A rectangular shovel with a shallow rectangular pan, with the two long sides and one short side flaring upward, whereas the other short side has no rim, so that the object can be used as a real shovel.
The corners, where the rim of the short side meets the rim of the long sides, have been decorated with two small round discs or cups, a phenomenon that an sometimes be observed on other shovels as well.
The handle has the form of a decorated pillar with Corinthian capital. The sides of the pan have been decorated with the same motif as the pillar. The small cups show a decoarion on the inside of concentric circles.
M. Narkiss has suggested in 1935 that such objects were snuff-shovels (mahtah) of the type known from the Hebrew Bible as having served in the Jerusalem Temple to clean the menorah (cf. Exod 25:38; 37:23), a view that is now more or less generally accepted, although the translation has since been slightly altered into incense shovel.
Round shovels were also used. Both types of shovels were probably equipped with perforated lids in ancient times, witness the numerous fragments of lids that have been found in certain excavations. Rectangular bronze shovels appear as early as the eight century B.C. at Tell Dan, whereas another one, decorated with a small lion, was found at Makmis and dated to the Persian Period.
Rectangular bronze shovels were particularly popular in Hellenistic and Roman Periods, being used by various groups throughout the Mediterranean for burning frankincense. One of the earliest examples of how they were used can be found on an Etruscan bronze basket dating to the Hellenistic Period. The use of these objects was widespread; worshipers of Serapis used them (see an inscribed shovel in the Brooklyn Museum) as well as Christians (for example a shovel excavated in Sardis, decorated with a cross). Other specimens were discovered in Roman Syria and in Jordan, probably used by pagans for fumigation during worship and as funerary gifts. As a result we cannot always be certain that a shovel is Jewish.
In the Bible a clear distinction was drawn between incense (for which the Hebrew text uses the word ketoreth) and frankincense (lebonah). The former was to be handled only by priests (descendents of Aaron), and only in the worship of the God of Israel (cf. Exod 30:1-10); those who used it for other purposes could be struck with leprosy (king Uzziah, 2 Chr 26:16-19) or be killed (Nadab and Abihu, Lev 10:1-2; Korah, Num 16:6, 17, 21).
In connexion with ketoreth the Hebrew Bible often mentions the mahtah. As said above, this word means a utensil used to clean the menorah in the inner sanctuary of the temple of Jerusalem, but it is also an object that was translated in the Septuagint and by Philo as “fire pan”. These pans served a double purpose. They were used to carry coals from the altar of burnt offering to the altar of incense that was located inside the tabernacle and later inside the temple of Jerusalem. The pans also functioned as incense shovels on the Day of Atonement or Yom Kippur, the holiest day of the Jewish year when, during one of the most significant and holy moments of the festival, the High Priest would enter the Holy of Holies carrying an incense shovel.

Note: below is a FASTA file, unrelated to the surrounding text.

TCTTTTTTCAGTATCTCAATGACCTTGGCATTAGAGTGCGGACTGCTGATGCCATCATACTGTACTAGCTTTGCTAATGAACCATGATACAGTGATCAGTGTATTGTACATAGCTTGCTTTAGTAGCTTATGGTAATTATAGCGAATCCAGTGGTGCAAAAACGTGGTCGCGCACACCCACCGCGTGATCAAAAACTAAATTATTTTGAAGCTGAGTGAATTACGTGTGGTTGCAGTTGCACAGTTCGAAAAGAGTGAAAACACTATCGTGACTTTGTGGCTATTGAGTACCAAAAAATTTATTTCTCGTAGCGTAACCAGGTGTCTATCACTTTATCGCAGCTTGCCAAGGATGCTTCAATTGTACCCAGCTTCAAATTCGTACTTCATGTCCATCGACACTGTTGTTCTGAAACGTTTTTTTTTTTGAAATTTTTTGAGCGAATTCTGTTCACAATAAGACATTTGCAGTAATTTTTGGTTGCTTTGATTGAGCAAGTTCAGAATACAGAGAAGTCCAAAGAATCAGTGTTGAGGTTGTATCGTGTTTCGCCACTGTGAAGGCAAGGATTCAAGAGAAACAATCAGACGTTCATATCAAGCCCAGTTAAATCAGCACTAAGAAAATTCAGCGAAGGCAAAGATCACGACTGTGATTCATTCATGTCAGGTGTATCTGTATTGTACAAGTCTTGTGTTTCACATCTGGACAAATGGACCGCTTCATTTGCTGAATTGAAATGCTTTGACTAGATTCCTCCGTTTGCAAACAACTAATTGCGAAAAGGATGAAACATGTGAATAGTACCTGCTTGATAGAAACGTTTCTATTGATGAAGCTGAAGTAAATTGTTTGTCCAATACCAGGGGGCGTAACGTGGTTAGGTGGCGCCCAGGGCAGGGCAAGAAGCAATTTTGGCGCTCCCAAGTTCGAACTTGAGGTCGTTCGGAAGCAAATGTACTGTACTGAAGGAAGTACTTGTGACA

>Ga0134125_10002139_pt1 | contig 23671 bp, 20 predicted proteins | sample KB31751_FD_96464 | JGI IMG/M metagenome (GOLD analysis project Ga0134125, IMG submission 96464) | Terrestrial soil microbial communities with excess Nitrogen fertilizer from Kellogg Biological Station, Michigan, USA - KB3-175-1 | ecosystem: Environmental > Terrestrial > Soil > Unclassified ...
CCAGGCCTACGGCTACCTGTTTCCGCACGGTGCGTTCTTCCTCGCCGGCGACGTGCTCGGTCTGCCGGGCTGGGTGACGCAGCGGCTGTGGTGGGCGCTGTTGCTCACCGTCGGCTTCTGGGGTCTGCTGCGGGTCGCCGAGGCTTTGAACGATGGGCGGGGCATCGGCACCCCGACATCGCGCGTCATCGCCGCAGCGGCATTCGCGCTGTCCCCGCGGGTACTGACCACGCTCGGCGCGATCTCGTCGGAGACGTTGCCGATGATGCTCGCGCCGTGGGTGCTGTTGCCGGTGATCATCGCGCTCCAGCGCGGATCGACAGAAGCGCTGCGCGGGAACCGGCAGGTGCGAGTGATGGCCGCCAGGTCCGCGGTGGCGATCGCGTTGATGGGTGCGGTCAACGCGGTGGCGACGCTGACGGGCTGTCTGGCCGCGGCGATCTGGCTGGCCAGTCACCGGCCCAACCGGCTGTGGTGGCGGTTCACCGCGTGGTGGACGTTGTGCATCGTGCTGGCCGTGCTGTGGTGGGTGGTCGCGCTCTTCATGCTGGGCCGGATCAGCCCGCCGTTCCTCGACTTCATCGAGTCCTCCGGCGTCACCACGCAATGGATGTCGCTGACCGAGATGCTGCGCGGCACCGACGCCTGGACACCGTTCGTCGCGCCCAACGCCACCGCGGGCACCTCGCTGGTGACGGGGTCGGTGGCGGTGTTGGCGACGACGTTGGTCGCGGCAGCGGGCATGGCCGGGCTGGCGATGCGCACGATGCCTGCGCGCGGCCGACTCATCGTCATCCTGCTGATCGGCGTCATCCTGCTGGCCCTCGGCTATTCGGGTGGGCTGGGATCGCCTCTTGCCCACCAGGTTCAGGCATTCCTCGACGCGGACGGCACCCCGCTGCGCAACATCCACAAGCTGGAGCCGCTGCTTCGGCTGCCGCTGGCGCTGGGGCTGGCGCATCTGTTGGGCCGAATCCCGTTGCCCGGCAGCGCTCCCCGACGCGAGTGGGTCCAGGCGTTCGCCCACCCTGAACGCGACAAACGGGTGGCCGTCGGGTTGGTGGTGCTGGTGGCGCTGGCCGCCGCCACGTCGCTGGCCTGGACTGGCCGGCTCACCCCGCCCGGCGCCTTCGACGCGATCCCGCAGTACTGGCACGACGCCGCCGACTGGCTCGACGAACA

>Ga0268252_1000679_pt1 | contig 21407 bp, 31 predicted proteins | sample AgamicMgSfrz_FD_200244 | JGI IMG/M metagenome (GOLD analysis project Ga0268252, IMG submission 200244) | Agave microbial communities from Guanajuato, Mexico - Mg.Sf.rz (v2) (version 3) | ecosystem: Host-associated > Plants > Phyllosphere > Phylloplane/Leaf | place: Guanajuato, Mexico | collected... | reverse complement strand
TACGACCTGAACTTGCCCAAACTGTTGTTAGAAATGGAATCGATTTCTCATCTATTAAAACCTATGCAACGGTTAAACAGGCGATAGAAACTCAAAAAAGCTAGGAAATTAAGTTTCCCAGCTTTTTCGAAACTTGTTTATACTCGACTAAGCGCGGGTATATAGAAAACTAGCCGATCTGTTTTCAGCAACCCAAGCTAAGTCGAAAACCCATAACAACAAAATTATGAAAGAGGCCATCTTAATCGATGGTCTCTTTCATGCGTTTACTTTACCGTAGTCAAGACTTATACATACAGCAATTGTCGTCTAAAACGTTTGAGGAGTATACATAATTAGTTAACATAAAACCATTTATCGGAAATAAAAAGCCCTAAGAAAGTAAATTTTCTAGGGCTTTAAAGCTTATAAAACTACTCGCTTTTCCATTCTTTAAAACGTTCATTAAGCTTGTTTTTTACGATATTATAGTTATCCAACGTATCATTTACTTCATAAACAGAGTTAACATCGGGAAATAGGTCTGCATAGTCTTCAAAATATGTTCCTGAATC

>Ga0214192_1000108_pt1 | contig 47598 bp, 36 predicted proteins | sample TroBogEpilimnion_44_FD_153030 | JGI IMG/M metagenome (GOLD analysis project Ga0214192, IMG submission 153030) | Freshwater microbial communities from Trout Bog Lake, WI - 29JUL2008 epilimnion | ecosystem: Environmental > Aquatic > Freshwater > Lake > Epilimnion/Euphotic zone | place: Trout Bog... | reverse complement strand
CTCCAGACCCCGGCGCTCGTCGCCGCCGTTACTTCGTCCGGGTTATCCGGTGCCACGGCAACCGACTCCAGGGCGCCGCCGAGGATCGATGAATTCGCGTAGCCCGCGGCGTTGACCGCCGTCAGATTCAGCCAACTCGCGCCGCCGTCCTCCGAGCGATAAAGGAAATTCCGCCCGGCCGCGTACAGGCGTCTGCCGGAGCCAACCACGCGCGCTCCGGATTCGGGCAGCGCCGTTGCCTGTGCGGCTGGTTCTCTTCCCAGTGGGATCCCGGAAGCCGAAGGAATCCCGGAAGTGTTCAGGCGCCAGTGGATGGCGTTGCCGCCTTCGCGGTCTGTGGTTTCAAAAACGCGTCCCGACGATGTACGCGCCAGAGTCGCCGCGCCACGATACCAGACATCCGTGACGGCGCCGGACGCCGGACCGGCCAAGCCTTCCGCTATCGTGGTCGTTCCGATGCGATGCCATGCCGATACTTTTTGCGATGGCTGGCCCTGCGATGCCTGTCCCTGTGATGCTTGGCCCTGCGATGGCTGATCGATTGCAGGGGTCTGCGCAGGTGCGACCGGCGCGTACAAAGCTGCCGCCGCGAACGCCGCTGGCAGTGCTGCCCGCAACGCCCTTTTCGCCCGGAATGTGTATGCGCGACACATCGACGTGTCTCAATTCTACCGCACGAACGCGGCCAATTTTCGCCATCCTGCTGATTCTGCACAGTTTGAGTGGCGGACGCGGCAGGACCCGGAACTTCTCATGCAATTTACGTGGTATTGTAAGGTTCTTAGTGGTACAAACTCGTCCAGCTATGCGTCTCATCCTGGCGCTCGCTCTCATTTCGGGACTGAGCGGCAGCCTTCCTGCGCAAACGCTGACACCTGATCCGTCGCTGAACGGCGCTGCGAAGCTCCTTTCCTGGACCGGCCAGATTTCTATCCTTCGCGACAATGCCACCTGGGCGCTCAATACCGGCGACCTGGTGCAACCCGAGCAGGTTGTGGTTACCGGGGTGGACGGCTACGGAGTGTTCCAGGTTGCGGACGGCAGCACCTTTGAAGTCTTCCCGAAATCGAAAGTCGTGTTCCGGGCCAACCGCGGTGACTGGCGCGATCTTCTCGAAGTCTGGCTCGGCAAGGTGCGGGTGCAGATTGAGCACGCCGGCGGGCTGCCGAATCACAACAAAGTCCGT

Objects with a similar shape were depicted on mosaic floors of the synagogues of Hamat Tiberias (ca. 300 C.E.) and Beth Shean (6th century C.E.), in both cases together with religious symbols as the menorah and the shofar; but they can also be seen on lead sarcophagi, in oil lamps, on stone reliefs and stone capitals etc. Incense shovels became part of the iconographic repertoire current among the Jews of late antiquity (for an overview see Rutgers 1999, p. 179-180). The mahtah was designed exclusively for the burning of ketoreth, and when depicted could be read as a reference to the temple of Jerusalem, and to the most significant moment in the worship there.
For lists of published rectangular bronze shovels see Goodenough (1954) 4.197; Yadin (1963), 54-57; Rutgers (1999), 197-198.
Erwin R. Goodenough, Jewish Symbols in the Greco-Roman Period (New York, Princeton University Press, 1954) 4, 195-208;
Rachel Hachlili, Ancient Jewish Art and Archaeology in the Land of Israel (Leiden, Brill, 1988), 257-266;
J.W. Hayes, Greek, Roman and Related Metalware in the Royal Ontario Museum (Toronto, Royal Ontario Museum, 1984), p. 203-207;
O.W. Muscarella (ed.), Ladders to Heaven. Art Treasures from Lands of the Bible (Toronto, Royal Ontario Museum, 1981), p. 293, cat. no. 274;
Leonard Victor Rutgers, "Incense Shovels at Sepphoris?" in Eric M. Meyers (ed.), Galilee Through the Centuries. Confluence of Cultures. Papers Presented at the 2nd International Conference on Galilee in Antiquity Held at Duke University and North Carolina Museum of Art on Jan. 25-27, 1997 (Duke Judaic Studies Series, 1) (Winona Lake, Eisenbrauns, 1999) p. 177-198;
Ephraim Stern (ed.), The New Encyclopedia of Archeological Excavations in the Holy Land (Jerusalem, Carta, 1993), p. 908;
Kurt Weitzmann (ed.), Age of Spirituality. Late Antique and Early Christian Art, Third to Seventh Century. Catalogue of the Exhibition at the Metropolitan Museum of Art, November 19, 1977, Through February 12, 1978 (New York, Metropolitan Museum of Art, 1979), p. 374-376 , nos. 342-343;
Yigael Yadin, Bar-Kokhba. The Rediscovery of the Legendary Hero of the Second Jewish Revolt Against Rome (New York, Random House, 1971), p. 108-109;
Yigael Yadin, The Finds from the Bar Kokhba Period in the Cave of Letters (Jerusalem, Israel Exploration Society, 1963), p. 48-60.
1st–2nd century C.E.
Length 29.6 cm.
George Blumenthal Collection, New York.
In very good condition; the two incense cups have been reattached; a few minor fragments missing; a very nice green patina.